Let me admit something shameful right off the bat - The Newsroom is only the second Aaron Sorkin show I’ve ever watched. And the first was Studio 60 on the Sunset Strip. And I actually liked Studio 60, which is supposedly his “worst” attempt at television thus far. After the first episode of The Newsroom, however, I am fully prepared to dive in to each and every past show of his. Sorkin television is what all television should be - thoughtfully crafted, genius writing with a wealth of witty dialogue and complex characters. Basically - everything I love about TV.
I love this show. Critics be damned.
As is typical Sorkin style, we open on a pessimistic diatribe on the state of America today. This time it comes from washed up news anchor Will McAvoy, played by the brilliant Jeff Daniels. As part of the Millennial generation that he’s trashing, I should probably be offended, but I can’t think anything but “Hell yeah!” at the way he crushes that poor little college student who asks the hardly innocent question of “Why is America the greatest country in the world?”. That and I’m Canadian, and as much as it pains me to say it (cause God knows our country is going to shit too) I do like to watch the US brought down a couple notches. Or at least forced to confront reality for once.
The set up is this - Will, as head news anchor, seems to have an inordinate amount of power at the fictional station he works for. That doesn’t prevent the majority of his staff from leaving him for greener pastures after putting up with his “bad attitude” for longer than they probably should have.
Thus, the head of the station, played by Law and Order’s Sam Waterston, must bring in the big guns. Namely, EP Mackenzie MacHale, with whom Will has a past. She brings along cute Senior Producer Jim Harper and promptly sets in motion what will be one of many of the show’s ships by encouraging him to pursue a romantic entanglement with Will’s assistant (though soon to be associate producer) Maggie, played by the lovely and awkward Allison Pill. Problem is she’s already entrenched in a workplace romance with ex-EP Don. We’ll see how long that lasts.
Mackenzie and Will have it out and it’s infinitely refreshing to not be spoonfed their history. This is good writing, this slow leak of information. Will’s managed to renegotiate her contract so that at the end of every week he has the opportunity to fire her if he so chooses - which is a pretty damn good ticking clock and will no doubt be milked for all it is worth.
Even as all this drama is unfolding, the basic premise of the show is not overlooked. Suddenly, the newsroom is in the middle of the break of the BP oil spill and running around with their heads cut off to inform the public before their competitors. The old team is vilified for their refusal to act and the new team has their trial by fire moment as they run with the story, coming together as a team as they do so. Aw.
It all turns out pretty good in the end as Will becomes the impassioned anchor he is meant to be (and his co-workers want him to be). I for one can say I’m excited for what is to come: lengthy walk-and-talks, heated debate and some of the most intelligent writing on television.
I know the show - and Sorkin himself - have come under attack as of late. Critics are split and the political nature of Sorkin’s writing has caused a bit of an uproar.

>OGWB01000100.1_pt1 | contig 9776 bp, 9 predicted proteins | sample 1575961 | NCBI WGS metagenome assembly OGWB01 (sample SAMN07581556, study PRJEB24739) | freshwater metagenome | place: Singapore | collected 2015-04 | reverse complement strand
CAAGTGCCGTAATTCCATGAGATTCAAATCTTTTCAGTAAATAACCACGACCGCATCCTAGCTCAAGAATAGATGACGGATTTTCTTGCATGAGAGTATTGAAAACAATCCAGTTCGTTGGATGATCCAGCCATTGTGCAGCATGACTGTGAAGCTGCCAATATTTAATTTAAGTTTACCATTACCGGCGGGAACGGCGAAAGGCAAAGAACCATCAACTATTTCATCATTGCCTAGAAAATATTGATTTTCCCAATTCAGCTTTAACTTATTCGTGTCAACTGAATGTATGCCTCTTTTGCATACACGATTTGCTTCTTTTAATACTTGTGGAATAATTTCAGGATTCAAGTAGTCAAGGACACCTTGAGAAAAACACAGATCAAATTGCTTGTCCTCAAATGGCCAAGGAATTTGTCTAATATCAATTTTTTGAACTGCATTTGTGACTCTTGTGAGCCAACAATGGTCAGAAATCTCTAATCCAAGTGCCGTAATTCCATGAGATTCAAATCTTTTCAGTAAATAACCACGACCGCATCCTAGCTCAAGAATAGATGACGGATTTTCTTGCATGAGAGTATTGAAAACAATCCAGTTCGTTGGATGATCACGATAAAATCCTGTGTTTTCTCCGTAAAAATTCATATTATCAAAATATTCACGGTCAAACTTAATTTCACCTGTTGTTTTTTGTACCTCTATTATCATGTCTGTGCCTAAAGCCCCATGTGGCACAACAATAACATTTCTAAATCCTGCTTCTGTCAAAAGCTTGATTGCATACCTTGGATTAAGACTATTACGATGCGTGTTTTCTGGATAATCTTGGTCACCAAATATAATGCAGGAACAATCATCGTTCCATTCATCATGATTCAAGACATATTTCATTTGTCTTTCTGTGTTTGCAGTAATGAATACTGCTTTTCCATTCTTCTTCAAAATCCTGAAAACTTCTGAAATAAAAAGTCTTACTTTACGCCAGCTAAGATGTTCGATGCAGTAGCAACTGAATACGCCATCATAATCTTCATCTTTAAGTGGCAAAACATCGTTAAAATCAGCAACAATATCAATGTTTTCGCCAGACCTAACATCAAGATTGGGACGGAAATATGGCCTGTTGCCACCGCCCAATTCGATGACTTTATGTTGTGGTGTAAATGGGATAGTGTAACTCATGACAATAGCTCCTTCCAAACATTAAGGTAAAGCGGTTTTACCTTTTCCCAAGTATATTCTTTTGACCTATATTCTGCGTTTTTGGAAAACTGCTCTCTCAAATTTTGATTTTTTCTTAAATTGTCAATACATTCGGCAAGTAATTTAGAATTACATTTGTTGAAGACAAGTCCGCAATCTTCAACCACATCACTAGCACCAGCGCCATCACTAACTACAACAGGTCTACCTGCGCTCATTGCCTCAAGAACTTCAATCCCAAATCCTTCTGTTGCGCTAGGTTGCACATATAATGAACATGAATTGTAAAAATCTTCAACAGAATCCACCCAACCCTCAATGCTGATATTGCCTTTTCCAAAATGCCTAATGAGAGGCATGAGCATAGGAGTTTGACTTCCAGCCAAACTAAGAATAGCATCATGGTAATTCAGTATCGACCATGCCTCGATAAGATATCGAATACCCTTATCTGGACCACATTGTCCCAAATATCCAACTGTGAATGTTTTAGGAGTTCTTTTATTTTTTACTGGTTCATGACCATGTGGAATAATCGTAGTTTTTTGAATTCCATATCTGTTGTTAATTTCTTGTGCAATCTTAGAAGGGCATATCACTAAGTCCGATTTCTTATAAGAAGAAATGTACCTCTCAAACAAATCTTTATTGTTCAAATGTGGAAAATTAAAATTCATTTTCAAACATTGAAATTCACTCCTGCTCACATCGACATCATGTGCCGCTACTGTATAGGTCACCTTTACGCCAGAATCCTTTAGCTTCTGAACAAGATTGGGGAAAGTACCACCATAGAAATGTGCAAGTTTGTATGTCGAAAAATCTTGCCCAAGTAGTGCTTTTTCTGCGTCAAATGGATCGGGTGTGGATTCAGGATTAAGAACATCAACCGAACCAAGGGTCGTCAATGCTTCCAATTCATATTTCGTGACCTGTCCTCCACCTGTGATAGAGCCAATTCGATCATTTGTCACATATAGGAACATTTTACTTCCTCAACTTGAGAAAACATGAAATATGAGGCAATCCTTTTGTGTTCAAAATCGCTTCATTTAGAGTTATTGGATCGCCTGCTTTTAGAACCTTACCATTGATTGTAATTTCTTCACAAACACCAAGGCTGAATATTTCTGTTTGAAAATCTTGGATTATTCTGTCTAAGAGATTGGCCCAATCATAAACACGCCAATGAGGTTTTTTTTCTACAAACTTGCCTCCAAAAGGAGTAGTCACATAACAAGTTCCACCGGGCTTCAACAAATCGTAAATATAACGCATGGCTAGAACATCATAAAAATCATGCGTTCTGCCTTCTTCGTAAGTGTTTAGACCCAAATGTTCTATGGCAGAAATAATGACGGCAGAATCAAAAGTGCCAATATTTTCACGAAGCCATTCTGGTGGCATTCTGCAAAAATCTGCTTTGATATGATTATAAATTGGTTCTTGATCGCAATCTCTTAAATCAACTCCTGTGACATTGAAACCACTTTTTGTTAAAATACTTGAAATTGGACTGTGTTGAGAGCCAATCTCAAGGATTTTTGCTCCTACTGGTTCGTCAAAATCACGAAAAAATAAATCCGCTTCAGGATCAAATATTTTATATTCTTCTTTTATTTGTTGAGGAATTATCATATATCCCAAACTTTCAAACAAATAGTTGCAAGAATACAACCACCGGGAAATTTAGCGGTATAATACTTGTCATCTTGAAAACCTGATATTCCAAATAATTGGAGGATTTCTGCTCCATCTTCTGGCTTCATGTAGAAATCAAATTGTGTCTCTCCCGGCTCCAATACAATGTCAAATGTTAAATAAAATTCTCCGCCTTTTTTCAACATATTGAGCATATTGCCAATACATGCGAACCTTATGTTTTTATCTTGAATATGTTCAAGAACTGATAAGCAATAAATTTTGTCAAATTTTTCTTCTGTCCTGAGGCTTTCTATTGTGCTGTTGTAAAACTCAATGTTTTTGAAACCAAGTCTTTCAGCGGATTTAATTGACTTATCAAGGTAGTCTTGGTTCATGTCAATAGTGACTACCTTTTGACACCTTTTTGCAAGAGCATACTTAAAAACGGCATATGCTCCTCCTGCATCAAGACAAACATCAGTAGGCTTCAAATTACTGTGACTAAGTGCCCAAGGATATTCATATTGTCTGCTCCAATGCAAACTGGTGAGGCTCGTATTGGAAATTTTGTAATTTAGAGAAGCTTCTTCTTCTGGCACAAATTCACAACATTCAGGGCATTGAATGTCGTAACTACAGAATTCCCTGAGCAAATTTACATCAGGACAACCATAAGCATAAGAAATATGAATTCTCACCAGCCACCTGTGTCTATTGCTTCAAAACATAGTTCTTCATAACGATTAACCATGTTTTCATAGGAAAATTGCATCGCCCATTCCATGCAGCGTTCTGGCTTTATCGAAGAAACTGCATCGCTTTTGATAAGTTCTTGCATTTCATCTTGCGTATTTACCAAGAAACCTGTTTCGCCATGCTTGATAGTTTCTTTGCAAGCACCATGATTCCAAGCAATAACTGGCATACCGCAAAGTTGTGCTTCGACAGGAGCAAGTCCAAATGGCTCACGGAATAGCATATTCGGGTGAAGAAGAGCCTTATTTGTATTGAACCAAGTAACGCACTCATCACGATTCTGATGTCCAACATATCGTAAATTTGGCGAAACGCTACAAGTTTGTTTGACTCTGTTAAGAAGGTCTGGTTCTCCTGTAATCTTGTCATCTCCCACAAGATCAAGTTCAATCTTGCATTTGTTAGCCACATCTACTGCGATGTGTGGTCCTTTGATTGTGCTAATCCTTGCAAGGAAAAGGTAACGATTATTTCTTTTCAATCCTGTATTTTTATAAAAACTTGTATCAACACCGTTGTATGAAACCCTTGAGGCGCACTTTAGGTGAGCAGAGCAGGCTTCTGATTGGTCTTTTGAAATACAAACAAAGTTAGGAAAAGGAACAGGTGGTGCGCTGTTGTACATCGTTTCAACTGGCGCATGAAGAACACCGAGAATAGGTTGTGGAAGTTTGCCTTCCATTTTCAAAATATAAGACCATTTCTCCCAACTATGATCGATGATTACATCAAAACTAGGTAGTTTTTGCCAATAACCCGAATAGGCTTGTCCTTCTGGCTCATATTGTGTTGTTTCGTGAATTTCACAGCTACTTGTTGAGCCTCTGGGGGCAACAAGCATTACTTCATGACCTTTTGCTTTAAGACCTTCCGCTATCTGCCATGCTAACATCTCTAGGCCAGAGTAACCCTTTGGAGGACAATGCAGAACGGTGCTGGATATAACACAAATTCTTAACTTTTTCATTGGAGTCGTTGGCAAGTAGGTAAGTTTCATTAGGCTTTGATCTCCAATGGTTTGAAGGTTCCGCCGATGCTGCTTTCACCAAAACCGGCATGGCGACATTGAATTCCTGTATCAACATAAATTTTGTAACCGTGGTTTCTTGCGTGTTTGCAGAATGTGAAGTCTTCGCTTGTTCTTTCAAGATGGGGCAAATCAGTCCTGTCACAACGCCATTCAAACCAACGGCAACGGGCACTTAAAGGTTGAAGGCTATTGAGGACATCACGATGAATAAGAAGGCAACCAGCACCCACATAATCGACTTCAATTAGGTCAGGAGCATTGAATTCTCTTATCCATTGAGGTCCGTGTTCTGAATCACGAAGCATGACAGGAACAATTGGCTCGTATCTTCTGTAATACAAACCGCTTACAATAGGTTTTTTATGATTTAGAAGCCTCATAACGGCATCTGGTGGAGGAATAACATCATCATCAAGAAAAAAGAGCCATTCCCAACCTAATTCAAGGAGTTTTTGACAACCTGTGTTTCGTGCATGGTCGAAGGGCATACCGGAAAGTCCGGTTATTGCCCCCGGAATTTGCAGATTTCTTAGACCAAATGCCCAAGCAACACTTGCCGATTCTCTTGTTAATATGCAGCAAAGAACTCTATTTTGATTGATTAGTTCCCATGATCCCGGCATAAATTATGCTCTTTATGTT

I won’t say I’ve done a lot of reading on the topic on either side of the debate, but as a writer myself I will say this:
Writers are not their characters.
It’s unfair and frankly a little ignorant for anyone to assume otherwise. While yes, writers do use their own experiences as inspiration, that does not mean that one can make the Sorkin = socialist or Sorkin = sexist statement purely on the basis of his writing. Don’t presume to know the man because you’ve seen his shows or watched his movies.
Past that I won’t comment on what the guy is like, who he votes for or any of it. I will say that he writes damn good television and that the show plays host to a collection of complex characters - both male and female - that come with a variety of political views.
And that’s something I’m interested in watching. If you’re not - don’t watch it. It’s as simple as that.
On another note, people are saying this is just a re-hashing of The West Wing with a newsroom in place of the White House. To that I say - so what if Sorkin has a style? Do what you’re good at.
Again - not something you want to see? Don’t watch.
Uh, everything? And just so y’all know - Sorkin dialogue is the epitome of good dialogue. That said, some other great stuff:
The casting - Jeff Daniels! Emily Mortimer! Allison Pill! John Gallagher Jr! Dev Patel!
The inklings of romance to come. Especially John Gallagher Jr’s Jim Harper. God I’m a sap.
Did I mention the dialogue?
Will McAvoy: Just in case you accidentally wander into a voting booth one day, there are some things you should know, and one of them is there is absolutely no evidence to support the statement that we’re the greatest country in the world. We’re seventh in literacy, 27th in math, 22nd in science, 49th in life expectancy, 178th in infant mortality, third in median household income, number four in labor force, and number four in exports. We lead the world in only three categories: number of incarcerated citizens per capita, number of adults who believe angels are real and defense spending, where we spend more than the next 26 countries combined, 25 of whom are allies. Now, none of this is the fault of a 20-year-old college student, but you nonetheless are without a doubt a member of the worst, period, generation, period, ever, period. So when you ask what makes us the greates country in the world I don’t what the fuck you’re talking about. Yosemite?